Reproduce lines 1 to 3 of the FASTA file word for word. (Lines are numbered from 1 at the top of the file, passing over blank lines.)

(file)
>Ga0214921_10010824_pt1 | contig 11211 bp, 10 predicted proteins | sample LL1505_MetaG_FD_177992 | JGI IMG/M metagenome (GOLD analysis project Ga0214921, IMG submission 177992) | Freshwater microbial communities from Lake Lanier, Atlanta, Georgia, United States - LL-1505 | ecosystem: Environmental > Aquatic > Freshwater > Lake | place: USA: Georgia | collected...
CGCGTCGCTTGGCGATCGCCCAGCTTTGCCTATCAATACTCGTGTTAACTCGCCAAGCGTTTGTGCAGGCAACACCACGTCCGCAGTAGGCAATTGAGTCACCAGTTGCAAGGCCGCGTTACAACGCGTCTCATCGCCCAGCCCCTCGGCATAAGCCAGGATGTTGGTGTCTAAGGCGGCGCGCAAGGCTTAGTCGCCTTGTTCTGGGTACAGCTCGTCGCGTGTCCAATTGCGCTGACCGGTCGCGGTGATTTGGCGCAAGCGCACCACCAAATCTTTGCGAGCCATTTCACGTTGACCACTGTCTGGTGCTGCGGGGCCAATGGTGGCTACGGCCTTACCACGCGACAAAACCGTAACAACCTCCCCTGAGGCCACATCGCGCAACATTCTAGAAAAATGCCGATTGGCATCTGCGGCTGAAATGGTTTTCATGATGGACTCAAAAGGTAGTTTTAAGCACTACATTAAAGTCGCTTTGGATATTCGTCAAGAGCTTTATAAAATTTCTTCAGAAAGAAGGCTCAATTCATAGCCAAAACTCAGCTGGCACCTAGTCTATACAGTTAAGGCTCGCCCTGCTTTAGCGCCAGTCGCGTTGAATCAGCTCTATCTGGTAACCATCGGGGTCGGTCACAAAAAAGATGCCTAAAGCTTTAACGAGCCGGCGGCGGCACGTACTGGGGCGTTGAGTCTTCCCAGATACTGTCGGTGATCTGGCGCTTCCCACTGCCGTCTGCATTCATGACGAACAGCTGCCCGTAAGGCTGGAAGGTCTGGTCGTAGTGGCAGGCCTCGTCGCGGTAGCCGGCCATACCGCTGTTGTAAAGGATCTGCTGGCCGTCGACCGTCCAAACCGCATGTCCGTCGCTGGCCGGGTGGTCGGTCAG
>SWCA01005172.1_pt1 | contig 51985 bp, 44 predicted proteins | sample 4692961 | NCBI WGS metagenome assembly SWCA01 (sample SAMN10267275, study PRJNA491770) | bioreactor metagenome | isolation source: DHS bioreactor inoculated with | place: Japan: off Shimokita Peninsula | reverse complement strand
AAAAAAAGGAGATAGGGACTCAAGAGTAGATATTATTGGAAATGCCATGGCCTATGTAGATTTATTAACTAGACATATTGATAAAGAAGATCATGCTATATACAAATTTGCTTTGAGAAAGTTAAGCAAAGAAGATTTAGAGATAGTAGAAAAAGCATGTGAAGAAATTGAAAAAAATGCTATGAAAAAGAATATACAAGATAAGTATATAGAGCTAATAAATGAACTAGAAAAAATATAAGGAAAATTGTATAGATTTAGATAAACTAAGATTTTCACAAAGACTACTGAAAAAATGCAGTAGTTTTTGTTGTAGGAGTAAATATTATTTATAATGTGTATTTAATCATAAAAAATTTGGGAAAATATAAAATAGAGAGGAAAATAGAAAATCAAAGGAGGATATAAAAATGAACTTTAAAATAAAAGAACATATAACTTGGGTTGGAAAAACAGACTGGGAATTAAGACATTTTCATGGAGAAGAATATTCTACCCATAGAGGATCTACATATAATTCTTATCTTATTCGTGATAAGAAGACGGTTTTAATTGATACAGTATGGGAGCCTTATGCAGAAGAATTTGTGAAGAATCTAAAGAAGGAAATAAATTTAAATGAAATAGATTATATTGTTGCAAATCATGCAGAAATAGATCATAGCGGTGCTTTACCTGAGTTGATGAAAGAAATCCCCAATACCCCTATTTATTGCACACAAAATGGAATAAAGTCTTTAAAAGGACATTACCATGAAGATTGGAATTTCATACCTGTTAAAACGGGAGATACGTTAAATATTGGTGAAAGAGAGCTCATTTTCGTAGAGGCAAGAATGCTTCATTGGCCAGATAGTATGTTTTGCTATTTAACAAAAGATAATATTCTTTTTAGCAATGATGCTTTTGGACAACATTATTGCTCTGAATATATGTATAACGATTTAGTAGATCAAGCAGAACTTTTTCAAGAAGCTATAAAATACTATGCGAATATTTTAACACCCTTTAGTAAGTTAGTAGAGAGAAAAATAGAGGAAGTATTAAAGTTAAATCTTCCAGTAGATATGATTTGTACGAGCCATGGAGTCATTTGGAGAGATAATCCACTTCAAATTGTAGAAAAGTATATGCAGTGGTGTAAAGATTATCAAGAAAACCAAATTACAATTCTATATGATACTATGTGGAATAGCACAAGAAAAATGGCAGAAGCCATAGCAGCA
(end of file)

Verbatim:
>Ga0214921_10010824_pt1 | contig 11211 bp, 10 predicted proteins | sample LL1505_MetaG_FD_177992 | JGI IMG/M metagenome (GOLD analysis project Ga0214921, IMG submission 177992) | Freshwater microbial communities from Lake Lanier, Atlanta, Georgia, United States - LL-1505 | ecosystem: Environmental > Aquatic > Freshwater > Lake | place: USA: Georgia | collected...
CGCGTCGCTTGGCGATCGCCCAGCTTTGCCTATCAATACTCGTGTTAACTCGCCAAGCGTTTGTGCAGGCAACACCACGTCCGCAGTAGGCAATTGAGTCACCAGTTGCAAGGCCGCGTTACAACGCGTCTCATCGCCCAGCCCCTCGGCATAAGCCAGGATGTTGGTGTCTAAGGCGGCGCGCAAGGCTTAGTCGCCTTGTTCTGGGTACAGCTCGTCGCGTGTCCAATTGCGCTGACCGGTCGCGGTGATTTGGCGCAAGCGCACCACCAAATCTTTGCGAGCCATTTCACGTTGACCACTGTCTGGTGCTGCGGGGCCAATGGTGGCTACGGCCTTACCACGCGACAAAACCGTAACAACCTCCCCTGAGGCCACATCGCGCAACATTCTAGAAAAATGCCGATTGGCATCTGCGGCTGAAATGGTTTTCATGATGGACTCAAAAGGTAGTTTTAAGCACTACATTAAAGTCGCTTTGGATATTCGTCAAGAGCTTTATAAAATTTCTTCAGAAAGAAGGCTCAATTCATAGCCAAAACTCAGCTGGCACCTAGTCTATACAGTTAAGGCTCGCCCTGCTTTAGCGCCAGTCGCGTTGAATCAGCTCTATCTGGTAACCATCGGGGTCGGTCACAAAAAAGATGCCTAAAGCTTTAACGAGCCGGCGGCGGCACGTACTGGGGCGTTGAGTCTTCCCAGATACTGTCGGTGATCTGGCGCTTCCCACTGCCGTCTGCATTCATGACGAACAGCTGCCCGTAAGGCTGGAAGGTCTGGTCGTAGTGGCAGGCCTCGTCGCGGTAGCCGGCCATACCGCTGTTGTAAAGGATCTGCTGGCCGTCGACCGTCCAAACCGCATGTCCGTCGCTGGCCGGGTGGTCGGTCAG
>SWCA01005172.1_pt1 | contig 51985 bp, 44 predicted proteins | sample 4692961 | NCBI WGS metagenome assembly SWCA01 (sample SAMN10267275, study PRJNA491770) | bioreactor metagenome | isolation source: DHS bioreactor inoculated with | place: Japan: off Shimokita Peninsula | reverse complement strand